Another option that is a good choice for winter carry is a shoulder holster. The shoulder holster should never be chosen in an inexpensive version or a holster that does not have good adjustment.
Shoulder holsters are often difficult to properly adjust, but a good quality holster, such as the Galco Jackass, offers plenty of adjustment.
Through trail and error, you will be able to adjust the ride properly and you will have a first-class holster that offers good concealment and all of the draw advantages of the crossdraw, while keeping the weight of the handgun off of the belt line.
Carefully consider your options and take an honest appraisal of your abilities.
The 10 Best Holsters for Older Shooters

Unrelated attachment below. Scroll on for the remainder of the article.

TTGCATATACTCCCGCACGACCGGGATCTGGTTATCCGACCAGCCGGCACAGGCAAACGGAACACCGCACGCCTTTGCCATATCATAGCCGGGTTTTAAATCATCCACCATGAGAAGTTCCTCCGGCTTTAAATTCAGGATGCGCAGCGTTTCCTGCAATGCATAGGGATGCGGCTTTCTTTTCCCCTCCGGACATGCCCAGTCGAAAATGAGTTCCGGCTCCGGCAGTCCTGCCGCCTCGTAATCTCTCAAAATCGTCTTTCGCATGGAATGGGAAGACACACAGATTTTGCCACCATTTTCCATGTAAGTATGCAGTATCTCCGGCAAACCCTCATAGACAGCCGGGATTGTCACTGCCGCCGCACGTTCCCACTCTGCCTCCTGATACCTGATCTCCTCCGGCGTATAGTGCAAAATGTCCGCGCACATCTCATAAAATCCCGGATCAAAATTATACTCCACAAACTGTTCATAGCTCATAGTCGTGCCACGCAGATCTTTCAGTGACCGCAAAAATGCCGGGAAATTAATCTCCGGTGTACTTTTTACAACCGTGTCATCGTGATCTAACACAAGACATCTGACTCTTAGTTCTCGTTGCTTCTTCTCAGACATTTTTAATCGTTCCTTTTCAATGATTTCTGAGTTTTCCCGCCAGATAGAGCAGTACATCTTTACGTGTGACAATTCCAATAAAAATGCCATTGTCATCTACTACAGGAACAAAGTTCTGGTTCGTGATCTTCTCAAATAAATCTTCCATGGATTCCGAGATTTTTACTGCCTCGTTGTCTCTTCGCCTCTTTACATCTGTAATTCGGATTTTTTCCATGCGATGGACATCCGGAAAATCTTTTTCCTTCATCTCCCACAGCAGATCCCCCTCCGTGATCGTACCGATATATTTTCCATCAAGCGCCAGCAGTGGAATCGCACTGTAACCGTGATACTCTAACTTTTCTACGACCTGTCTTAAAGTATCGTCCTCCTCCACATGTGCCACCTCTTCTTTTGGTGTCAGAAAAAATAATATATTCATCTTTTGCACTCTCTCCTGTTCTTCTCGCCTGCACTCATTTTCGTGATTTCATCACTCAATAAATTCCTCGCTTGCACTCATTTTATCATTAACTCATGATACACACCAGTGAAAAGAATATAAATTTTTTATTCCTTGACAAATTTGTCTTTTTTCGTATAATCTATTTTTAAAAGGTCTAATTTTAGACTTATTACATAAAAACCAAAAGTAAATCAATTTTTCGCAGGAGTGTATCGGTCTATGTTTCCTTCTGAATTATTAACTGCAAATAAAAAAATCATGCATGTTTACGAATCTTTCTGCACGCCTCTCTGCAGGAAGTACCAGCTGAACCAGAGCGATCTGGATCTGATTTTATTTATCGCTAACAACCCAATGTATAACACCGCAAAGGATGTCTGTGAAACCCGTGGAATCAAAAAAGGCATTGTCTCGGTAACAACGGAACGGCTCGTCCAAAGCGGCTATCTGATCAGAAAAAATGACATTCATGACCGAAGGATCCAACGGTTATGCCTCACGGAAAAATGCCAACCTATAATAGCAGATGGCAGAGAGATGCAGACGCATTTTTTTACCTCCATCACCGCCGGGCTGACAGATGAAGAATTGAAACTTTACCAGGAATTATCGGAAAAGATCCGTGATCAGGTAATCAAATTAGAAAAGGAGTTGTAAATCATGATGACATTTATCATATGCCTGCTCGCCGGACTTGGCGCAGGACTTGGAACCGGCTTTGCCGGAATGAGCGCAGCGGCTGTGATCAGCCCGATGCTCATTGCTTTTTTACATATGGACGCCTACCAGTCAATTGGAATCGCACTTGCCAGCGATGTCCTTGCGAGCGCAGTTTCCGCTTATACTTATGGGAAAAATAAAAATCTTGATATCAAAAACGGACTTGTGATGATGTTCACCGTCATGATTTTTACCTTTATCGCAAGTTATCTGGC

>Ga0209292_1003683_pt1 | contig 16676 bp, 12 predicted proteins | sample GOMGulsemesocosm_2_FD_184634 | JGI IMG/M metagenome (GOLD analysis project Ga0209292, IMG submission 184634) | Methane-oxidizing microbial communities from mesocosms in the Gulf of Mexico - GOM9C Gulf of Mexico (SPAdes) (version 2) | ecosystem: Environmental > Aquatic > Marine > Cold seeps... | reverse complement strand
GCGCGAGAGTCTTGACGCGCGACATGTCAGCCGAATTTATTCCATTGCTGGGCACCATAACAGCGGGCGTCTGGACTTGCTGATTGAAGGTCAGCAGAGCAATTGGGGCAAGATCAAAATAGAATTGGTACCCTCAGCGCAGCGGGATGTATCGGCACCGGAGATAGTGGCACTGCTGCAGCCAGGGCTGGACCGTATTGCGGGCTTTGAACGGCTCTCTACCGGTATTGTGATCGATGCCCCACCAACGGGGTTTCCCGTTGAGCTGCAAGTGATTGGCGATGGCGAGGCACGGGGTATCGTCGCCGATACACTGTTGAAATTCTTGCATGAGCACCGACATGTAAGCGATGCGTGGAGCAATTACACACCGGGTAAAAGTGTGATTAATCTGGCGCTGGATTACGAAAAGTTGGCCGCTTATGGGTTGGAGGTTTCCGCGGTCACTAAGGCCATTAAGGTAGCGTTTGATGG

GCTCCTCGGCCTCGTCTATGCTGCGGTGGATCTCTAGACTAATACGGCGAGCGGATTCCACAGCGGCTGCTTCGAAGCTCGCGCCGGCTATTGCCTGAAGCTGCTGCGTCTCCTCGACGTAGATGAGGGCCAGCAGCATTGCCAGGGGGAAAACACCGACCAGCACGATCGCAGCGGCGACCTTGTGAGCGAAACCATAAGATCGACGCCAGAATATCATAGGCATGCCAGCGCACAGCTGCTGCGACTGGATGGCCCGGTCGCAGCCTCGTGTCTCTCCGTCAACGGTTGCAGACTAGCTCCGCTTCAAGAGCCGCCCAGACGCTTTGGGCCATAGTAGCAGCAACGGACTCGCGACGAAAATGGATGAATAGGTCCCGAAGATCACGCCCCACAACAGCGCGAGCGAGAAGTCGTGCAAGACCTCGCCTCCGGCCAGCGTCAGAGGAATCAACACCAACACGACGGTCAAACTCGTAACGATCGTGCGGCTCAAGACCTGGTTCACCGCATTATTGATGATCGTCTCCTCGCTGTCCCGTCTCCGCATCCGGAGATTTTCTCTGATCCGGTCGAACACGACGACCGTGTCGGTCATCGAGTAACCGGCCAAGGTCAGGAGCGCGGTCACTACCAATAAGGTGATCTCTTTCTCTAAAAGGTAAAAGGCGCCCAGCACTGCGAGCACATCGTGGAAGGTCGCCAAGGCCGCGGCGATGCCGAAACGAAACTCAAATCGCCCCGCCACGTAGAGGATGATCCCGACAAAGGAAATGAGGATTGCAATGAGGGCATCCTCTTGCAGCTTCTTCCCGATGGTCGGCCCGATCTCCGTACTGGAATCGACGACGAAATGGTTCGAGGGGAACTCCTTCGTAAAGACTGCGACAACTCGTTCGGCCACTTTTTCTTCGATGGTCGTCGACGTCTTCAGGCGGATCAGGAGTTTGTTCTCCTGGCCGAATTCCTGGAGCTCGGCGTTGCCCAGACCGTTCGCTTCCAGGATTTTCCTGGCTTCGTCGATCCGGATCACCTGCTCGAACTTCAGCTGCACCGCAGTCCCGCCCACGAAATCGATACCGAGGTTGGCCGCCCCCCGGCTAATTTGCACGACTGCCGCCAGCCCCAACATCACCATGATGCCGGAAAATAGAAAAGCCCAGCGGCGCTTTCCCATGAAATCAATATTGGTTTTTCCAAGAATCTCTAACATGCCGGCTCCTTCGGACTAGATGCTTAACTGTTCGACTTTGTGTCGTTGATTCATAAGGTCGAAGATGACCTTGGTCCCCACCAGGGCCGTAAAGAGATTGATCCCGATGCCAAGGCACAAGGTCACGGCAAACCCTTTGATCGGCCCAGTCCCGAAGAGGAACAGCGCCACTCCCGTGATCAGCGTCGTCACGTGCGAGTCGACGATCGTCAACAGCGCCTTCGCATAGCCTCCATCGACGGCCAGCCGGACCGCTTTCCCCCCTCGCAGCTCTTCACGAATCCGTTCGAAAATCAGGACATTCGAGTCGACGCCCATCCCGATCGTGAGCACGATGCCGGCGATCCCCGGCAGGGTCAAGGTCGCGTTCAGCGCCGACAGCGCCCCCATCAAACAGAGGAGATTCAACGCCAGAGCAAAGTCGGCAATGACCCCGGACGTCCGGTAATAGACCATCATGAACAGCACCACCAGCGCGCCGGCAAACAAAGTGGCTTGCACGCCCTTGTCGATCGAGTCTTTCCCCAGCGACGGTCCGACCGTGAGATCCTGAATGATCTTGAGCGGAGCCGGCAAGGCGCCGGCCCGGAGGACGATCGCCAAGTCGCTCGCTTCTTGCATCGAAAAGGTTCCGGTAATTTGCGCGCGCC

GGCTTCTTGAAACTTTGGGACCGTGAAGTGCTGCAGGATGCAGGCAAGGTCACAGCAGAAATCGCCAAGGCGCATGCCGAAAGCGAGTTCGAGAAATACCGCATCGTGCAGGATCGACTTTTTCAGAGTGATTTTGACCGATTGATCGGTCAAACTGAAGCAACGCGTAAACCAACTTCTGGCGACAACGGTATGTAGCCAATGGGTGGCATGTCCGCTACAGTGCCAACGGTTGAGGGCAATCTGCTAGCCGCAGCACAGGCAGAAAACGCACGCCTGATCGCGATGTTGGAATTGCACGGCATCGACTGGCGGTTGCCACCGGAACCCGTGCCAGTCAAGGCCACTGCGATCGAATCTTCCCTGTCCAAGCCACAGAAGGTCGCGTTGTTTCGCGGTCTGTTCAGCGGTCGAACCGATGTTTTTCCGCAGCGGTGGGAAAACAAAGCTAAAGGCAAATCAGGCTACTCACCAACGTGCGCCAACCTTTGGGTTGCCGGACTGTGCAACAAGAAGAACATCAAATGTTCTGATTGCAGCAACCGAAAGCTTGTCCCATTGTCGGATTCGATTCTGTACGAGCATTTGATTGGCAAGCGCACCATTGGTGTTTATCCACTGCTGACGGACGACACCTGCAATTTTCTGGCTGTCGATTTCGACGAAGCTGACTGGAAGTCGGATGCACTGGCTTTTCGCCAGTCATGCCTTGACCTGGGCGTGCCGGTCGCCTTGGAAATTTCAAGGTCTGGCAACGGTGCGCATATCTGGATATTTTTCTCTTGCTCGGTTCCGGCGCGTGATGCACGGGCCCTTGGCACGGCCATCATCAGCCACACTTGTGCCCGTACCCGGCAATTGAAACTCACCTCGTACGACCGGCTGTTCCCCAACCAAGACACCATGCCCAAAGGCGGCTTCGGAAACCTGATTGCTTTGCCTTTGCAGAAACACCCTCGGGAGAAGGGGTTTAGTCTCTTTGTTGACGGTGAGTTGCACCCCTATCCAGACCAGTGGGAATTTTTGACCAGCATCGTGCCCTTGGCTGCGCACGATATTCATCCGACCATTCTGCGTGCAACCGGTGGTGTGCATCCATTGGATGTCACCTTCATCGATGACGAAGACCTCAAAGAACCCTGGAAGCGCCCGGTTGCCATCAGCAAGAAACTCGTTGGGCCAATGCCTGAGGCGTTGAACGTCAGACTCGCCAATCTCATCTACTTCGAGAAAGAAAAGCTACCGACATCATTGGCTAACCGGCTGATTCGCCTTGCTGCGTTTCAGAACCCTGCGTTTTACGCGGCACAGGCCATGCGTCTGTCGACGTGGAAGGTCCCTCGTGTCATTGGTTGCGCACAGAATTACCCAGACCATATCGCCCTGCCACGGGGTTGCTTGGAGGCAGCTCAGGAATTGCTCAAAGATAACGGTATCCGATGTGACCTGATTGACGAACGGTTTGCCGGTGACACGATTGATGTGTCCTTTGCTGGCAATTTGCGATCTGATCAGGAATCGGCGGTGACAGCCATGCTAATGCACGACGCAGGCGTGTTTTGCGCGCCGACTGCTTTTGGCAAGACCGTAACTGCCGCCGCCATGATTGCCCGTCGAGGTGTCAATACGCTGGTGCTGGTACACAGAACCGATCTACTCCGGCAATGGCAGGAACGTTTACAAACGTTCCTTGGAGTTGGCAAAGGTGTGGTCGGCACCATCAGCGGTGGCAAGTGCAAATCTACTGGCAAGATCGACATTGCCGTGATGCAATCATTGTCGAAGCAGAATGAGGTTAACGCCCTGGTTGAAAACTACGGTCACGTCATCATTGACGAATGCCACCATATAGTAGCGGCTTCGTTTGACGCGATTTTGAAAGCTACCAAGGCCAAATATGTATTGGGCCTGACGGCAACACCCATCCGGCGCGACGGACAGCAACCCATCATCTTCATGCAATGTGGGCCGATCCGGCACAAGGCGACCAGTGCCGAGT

Here are my choices of the 10 best holsters for older shooters, but they really could apply to any shooter. Let’s get to it.
(Click here to skip the infographic and read the rest of the article.)
1. Versacarry Compound
2. Galco Stow-N-Go
This is among the more affordable offerings from Galco. I have used a half dozen in various mission profiles.
It isn’t practical to use an expensive holster for each handgun I test, and the Stow-N-Go is a useful holster that performs better than the modest price would suggest.
This inside the waistband holster offers a solid belt clip that is easily attached to the belt and concealment is good.
3. Galco Phoenix
The Phoenix isn’t inexpensive, but it is among the best made and well-designed holsters in the world. This holster may be worn crossdraw or strong side.